The artificial intelligence of graphs
Predicting the behaviour of graphs and processes on them by treating topological patterns as constraints on a random graph ensemble.
Most real-world networks are either a snapshot of a graph that evolves over time, or one instance of a collection of related graphs. Some aspects of the graph are random while others—such as the connectivity or density of cycles—are fixed. The trick is to figure out which is which. By treating a graph as a random variable, it is possible to deduce the constraints by comparing the behaviour they give rise to with real data. This is hard, and nearly all random graphs that can be solved analytically are locally tree-like. But empirically we know that realistic graphs have short loops.
In this project we develop sophisticated mathematical methods for deducing the behaviour of graphs and processes on them. By treating topological patterns as constraints on a random graph ensemble, we go beyond the replica trick and cavity method to handle graphs with a finite fraction of short loops. We start with triangles, the “harmonic oscillator” of loopy random graphs, and proceed to larger loops, along the way introducing the imaginary replica technique.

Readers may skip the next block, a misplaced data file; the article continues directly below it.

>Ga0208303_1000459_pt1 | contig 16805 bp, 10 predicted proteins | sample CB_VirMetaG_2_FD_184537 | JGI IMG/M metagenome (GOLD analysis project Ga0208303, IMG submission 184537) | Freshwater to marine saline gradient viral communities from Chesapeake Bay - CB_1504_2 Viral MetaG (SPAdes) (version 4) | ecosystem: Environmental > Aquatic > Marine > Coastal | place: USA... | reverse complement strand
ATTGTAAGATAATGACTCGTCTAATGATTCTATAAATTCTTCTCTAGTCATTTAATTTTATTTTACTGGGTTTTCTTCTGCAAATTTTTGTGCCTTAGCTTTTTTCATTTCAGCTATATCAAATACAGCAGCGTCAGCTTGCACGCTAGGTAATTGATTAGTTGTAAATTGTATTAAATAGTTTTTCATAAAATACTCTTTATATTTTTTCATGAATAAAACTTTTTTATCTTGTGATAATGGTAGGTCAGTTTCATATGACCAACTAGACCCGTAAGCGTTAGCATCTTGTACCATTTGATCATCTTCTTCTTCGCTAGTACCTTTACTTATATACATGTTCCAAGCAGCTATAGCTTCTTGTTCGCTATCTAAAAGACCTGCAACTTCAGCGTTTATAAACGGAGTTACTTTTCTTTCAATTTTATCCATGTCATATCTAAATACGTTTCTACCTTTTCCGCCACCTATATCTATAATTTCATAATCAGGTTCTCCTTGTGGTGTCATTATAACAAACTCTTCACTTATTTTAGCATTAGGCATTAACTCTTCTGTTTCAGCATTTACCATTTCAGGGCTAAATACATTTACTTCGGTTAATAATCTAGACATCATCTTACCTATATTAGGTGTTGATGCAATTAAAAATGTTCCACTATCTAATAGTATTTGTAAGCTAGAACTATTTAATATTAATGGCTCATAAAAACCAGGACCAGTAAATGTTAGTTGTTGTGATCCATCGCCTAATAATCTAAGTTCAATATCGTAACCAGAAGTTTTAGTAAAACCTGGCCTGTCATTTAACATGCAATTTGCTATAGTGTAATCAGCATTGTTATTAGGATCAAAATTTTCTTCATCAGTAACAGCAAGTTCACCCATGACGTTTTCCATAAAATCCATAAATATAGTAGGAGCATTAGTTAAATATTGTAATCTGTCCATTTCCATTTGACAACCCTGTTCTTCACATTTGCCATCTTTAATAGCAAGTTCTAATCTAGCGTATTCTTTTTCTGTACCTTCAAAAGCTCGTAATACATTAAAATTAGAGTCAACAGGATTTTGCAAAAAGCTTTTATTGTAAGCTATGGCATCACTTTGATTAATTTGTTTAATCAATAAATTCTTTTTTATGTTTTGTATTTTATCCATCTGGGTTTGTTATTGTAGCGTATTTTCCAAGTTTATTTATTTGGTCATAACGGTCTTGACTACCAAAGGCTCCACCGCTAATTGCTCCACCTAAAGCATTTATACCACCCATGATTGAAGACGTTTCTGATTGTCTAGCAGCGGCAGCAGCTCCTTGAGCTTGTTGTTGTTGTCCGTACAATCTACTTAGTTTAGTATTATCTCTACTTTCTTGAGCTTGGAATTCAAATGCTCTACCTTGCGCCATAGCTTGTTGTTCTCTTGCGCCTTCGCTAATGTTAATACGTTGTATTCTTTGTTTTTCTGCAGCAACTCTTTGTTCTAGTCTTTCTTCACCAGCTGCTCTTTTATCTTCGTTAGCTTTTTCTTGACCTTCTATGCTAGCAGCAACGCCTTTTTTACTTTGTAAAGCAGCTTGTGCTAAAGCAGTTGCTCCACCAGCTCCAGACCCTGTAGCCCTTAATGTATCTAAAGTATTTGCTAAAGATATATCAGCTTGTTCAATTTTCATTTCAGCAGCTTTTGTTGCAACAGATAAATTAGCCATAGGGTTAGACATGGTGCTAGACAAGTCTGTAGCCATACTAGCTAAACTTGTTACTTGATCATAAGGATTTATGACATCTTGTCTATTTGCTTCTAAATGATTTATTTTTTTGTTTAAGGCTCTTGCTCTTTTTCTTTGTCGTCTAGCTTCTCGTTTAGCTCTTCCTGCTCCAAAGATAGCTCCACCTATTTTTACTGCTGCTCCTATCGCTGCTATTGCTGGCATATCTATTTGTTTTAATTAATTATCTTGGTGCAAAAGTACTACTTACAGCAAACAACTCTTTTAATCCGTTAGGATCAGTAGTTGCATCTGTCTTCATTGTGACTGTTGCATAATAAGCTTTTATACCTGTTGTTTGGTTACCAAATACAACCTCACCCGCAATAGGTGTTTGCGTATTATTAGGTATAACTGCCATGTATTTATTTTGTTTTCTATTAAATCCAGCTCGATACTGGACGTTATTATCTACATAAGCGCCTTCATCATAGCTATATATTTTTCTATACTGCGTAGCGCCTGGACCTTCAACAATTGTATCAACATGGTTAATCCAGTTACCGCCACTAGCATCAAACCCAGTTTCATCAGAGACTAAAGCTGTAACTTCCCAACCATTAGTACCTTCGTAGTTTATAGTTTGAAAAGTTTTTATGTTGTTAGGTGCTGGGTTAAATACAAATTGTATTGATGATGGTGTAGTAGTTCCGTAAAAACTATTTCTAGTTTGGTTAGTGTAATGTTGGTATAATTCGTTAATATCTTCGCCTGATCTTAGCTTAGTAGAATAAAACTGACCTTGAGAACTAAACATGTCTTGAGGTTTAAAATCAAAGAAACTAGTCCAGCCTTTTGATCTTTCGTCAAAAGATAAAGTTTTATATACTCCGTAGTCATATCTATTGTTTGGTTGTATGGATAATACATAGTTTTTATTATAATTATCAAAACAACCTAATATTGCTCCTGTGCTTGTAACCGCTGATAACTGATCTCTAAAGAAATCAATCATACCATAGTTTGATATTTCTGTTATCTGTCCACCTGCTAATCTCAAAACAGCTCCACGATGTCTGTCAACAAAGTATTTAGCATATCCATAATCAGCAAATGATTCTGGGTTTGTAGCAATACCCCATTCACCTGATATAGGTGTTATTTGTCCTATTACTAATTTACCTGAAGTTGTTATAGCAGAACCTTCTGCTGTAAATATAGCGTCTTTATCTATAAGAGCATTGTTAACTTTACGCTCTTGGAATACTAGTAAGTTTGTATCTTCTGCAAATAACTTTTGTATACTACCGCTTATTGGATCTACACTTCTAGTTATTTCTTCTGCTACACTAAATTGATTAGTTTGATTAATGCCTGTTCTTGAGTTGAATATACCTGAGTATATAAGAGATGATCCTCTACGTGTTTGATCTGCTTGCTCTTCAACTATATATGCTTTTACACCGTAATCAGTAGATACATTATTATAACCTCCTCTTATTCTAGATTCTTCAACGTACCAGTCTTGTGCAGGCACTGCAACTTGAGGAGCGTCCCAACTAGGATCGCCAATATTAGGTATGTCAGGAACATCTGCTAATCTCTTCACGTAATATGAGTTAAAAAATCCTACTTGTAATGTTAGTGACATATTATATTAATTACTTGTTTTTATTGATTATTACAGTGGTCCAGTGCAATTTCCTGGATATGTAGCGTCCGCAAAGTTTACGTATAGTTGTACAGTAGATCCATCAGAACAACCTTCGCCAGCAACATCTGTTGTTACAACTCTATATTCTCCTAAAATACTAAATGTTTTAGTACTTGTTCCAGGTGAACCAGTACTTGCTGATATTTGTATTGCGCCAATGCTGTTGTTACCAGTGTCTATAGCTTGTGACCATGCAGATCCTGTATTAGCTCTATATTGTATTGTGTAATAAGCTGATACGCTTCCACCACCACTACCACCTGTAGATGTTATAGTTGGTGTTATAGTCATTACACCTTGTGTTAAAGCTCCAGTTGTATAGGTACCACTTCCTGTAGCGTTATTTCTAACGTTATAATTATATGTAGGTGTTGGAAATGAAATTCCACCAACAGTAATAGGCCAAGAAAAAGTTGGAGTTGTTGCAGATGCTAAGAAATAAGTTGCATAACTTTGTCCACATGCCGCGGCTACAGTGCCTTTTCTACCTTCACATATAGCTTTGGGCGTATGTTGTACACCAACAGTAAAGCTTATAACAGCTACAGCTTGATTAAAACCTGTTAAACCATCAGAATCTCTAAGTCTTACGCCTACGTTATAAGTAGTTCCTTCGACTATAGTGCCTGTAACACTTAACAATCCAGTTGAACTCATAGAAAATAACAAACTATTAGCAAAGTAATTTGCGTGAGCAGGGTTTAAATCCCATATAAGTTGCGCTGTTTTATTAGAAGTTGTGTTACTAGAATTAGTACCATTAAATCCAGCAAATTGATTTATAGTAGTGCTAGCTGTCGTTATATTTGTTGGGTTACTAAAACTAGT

The theory of tailored graph ensembles offers a deeper understanding of graph structure. It enables us to predict the null behaviour of neural and genetic regulatory networks and to detect network communities. It also offers an indirect approach to longstanding problems on lattices, like the 3D Ising model.
An explicit analytical solution reproduces the main features of random graph ensembles with many short cycles under strict degree constraints.
Exact equations for the thermodynamic quantities of lattices made of d-dimensional hypercubes are obtainable with the Bethe-Peierls approach.
The analysis of real networks which contain many short loops requires novel methods, because they break the assumptions of tree-like models.
Explicit formulae for the Shannon entropies of random graph ensembles provide measures to compare and reproduce their topological features.
Unbiased randomisation processes generate sophisticated synthetic networks for modelling and testing the properties of real-world networks.
New mathematical tools quantify the topological structure of large directed networks which describe how genes interact within a cell.